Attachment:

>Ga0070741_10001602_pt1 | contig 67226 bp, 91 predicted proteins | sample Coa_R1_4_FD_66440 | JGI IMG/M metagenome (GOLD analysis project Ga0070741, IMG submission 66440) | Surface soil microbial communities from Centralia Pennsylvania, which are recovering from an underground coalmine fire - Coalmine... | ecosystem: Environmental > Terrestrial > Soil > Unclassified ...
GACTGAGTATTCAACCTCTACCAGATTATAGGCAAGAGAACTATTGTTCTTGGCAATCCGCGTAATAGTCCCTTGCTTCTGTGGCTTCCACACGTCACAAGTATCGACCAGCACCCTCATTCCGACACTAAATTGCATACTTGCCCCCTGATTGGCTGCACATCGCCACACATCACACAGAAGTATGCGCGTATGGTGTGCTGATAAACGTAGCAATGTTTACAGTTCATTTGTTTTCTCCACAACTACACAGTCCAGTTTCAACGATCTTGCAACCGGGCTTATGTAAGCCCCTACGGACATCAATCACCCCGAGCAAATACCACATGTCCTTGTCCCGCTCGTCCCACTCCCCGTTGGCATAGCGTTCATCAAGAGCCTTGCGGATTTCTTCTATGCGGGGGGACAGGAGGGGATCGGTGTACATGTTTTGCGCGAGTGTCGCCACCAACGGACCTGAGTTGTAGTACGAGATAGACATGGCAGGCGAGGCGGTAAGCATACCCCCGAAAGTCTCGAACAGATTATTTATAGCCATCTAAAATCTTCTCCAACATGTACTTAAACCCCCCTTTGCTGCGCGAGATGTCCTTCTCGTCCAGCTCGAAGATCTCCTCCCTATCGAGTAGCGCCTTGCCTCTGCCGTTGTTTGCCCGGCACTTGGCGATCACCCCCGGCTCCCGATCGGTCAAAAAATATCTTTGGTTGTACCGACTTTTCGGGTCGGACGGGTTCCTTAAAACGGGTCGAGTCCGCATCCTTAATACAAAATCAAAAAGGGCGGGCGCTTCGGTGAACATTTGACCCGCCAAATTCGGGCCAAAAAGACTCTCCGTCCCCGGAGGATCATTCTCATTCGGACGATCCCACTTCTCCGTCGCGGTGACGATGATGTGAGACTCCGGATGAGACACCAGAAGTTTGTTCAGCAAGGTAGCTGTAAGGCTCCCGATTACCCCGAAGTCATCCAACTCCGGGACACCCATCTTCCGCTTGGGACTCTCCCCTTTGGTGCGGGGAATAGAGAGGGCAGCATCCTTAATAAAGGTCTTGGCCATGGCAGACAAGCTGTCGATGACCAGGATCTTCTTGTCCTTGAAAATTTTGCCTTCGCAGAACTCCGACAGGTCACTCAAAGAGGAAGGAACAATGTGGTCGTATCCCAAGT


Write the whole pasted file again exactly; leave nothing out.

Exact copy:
>Ga0070741_10001602_pt1 | contig 67226 bp, 91 predicted proteins | sample Coa_R1_4_FD_66440 | JGI IMG/M metagenome (GOLD analysis project Ga0070741, IMG submission 66440) | Surface soil microbial communities from Centralia Pennsylvania, which are recovering from an underground coalmine fire - Coalmine... | ecosystem: Environmental > Terrestrial > Soil > Unclassified ...
GACTGAGTATTCAACCTCTACCAGATTATAGGCAAGAGAACTATTGTTCTTGGCAATCCGCGTAATAGTCCCTTGCTTCTGTGGCTTCCACACGTCACAAGTATCGACCAGCACCCTCATTCCGACACTAAATTGCATACTTGCCCCCTGATTGGCTGCACATCGCCACACATCACACAGAAGTATGCGCGTATGGTGTGCTGATAAACGTAGCAATGTTTACAGTTCATTTGTTTTCTCCACAACTACACAGTCCAGTTTCAACGATCTTGCAACCGGGCTTATGTAAGCCCCTACGGACATCAATCACCCCGAGCAAATACCACATGTCCTTGTCCCGCTCGTCCCACTCCCCGTTGGCATAGCGTTCATCAAGAGCCTTGCGGATTTCTTCTATGCGGGGGGACAGGAGGGGATCGGTGTACATGTTTTGCGCGAGTGTCGCCACCAACGGACCTGAGTTGTAGTACGAGATAGACATGGCAGGCGAGGCGGTAAGCATACCCCCGAAAGTCTCGAACAGATTATTTATAGCCATCTAAAATCTTCTCCAACATGTACTTAAACCCCCCTTTGCTGCGCGAGATGTCCTTCTCGTCCAGCTCGAAGATCTCCTCCCTATCGAGTAGCGCCTTGCCTCTGCCGTTGTTTGCCCGGCACTTGGCGATCACCCCCGGCTCCCGATCGGTCAAAAAATATCTTTGGTTGTACCGACTTTTCGGGTCGGACGGGTTCCTTAAAACGGGTCGAGTCCGCATCCTTAATACAAAATCAAAAAGGGCGGGCGCTTCGGTGAACATTTGACCCGCCAAATTCGGGCCAAAAAGACTCTCCGTCCCCGGAGGATCATTCTCATTCGGACGATCCCACTTCTCCGTCGCGGTGACGATGATGTGAGACTCCGGATGAGACACCAGAAGTTTGTTCAGCAAGGTAGCTGTAAGGCTCCCGATTACCCCGAAGTCATCCAACTCCGGGACACCCATCTTCCGCTTGGGACTCTCCCCTTTGGTGCGGGGAATAGAGAGGGCAGCATCCTTAATAAAGGTCTTGGCCATGGCAGACAAGCTGTCGATGACCAGGATCTTCTTGTCCTTGAAAATTTTGCCTTCGCAGAACTCCGACAGGTCACTCAAAGAGGAAGGAACAATGTGGTCGTATCCCAAGT